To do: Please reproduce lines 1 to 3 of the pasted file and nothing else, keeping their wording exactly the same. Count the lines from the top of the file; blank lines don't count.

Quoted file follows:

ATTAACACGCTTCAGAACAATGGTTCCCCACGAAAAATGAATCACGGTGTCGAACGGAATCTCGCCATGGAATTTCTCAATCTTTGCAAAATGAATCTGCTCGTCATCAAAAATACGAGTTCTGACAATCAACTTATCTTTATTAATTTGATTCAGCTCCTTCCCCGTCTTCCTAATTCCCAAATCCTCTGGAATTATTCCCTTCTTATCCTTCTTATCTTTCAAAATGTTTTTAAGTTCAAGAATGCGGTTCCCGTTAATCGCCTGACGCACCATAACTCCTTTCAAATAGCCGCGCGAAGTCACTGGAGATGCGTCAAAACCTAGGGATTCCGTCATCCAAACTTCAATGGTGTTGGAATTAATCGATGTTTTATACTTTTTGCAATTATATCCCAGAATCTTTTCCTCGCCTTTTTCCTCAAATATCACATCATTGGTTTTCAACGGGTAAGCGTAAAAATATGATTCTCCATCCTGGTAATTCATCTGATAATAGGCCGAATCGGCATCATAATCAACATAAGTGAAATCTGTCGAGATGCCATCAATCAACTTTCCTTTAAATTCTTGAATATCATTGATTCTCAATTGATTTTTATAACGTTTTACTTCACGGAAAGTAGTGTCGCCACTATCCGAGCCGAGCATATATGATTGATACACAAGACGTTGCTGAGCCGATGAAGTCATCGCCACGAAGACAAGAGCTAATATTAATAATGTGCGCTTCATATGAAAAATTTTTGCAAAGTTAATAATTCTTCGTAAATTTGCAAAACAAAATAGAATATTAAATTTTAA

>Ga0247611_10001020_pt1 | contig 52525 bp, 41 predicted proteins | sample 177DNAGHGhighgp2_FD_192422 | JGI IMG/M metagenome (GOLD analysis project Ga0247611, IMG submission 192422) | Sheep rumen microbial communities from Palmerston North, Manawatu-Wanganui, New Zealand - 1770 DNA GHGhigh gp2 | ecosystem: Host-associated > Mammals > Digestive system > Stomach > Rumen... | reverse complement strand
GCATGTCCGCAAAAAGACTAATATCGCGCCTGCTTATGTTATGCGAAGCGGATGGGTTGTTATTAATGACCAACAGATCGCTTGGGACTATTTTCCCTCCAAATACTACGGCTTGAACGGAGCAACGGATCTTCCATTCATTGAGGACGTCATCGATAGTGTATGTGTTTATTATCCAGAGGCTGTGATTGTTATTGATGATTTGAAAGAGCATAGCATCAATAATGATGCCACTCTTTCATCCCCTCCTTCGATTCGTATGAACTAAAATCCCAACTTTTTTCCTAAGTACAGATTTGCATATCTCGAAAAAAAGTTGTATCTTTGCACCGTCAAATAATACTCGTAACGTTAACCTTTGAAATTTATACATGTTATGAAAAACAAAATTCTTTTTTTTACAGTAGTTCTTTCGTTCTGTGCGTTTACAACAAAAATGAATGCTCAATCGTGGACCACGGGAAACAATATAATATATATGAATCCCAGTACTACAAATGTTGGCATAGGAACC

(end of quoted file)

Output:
ATTAACACGCTTCAGAACAATGGTTCCCCACGAAAAATGAATCACGGTGTCGAACGGAATCTCGCCATGGAATTTCTCAATCTTTGCAAAATGAATCTGCTCGTCATCAAAAATACGAGTTCTGACAATCAACTTATCTTTATTAATTTGATTCAGCTCCTTCCCCGTCTTCCTAATTCCCAAATCCTCTGGAATTATTCCCTTCTTATCCTTCTTATCTTTCAAAATGTTTTTAAGTTCAAGAATGCGGTTCCCGTTAATCGCCTGACGCACCATAACTCCTTTCAAATAGCCGCGCGAAGTCACTGGAGATGCGTCAAAACCTAGGGATTCCGTCATCCAAACTTCAATGGTGTTGGAATTAATCGATGTTTTATACTTTTTGCAATTATATCCCAGAATCTTTTCCTCGCCTTTTTCCTCAAATATCACATCATTGGTTTTCAACGGGTAAGCGTAAAAATATGATTCTCCATCCTGGTAATTCATCTGATAATAGGCCGAATCGGCATCATAATCAACATAAGTGAAATCTGTCGAGATGCCATCAATCAACTTTCCTTTAAATTCTTGAATATCATTGATTCTCAATTGATTTTTATAACGTTTTACTTCACGGAAAGTAGTGTCGCCACTATCCGAGCCGAGCATATATGATTGATACACAAGACGTTGCTGAGCCGATGAAGTCATCGCCACGAAGACAAGAGCTAATATTAATAATGTGCGCTTCATATGAAAAATTTTTGCAAAGTTAATAATTCTTCGTAAATTTGCAAAACAAAATAGAATATTAAATTTTAA

>Ga0247611_10001020_pt1 | contig 52525 bp, 41 predicted proteins | sample 177DNAGHGhighgp2_FD_192422 | JGI IMG/M metagenome (GOLD analysis project Ga0247611, IMG submission 192422) | Sheep rumen microbial communities from Palmerston North, Manawatu-Wanganui, New Zealand - 1770 DNA GHGhigh gp2 | ecosystem: Host-associated > Mammals > Digestive system > Stomach > Rumen... | reverse complement strand
GCATGTCCGCAAAAAGACTAATATCGCGCCTGCTTATGTTATGCGAAGCGGATGGGTTGTTATTAATGACCAACAGATCGCTTGGGACTATTTTCCCTCCAAATACTACGGCTTGAACGGAGCAACGGATCTTCCATTCATTGAGGACGTCATCGATAGTGTATGTGTTTATTATCCAGAGGCTGTGATTGTTATTGATGATTTGAAAGAGCATAGCATCAATAATGATGCCACTCTTTCATCCCCTCCTTCGATTCGTATGAACTAAAATCCCAACTTTTTTCCTAAGTACAGATTTGCATATCTCGAAAAAAAGTTGTATCTTTGCACCGTCAAATAATACTCGTAACGTTAACCTTTGAAATTTATACATGTTATGAAAAACAAAATTCTTTTTTTTACAGTAGTTCTTTCGTTCTGTGCGTTTACAACAAAAATGAATGCTCAATCGTGGACCACGGGAAACAATATAATATATATGAATCCCAGTACTACAAATGTTGGCATAGGAACC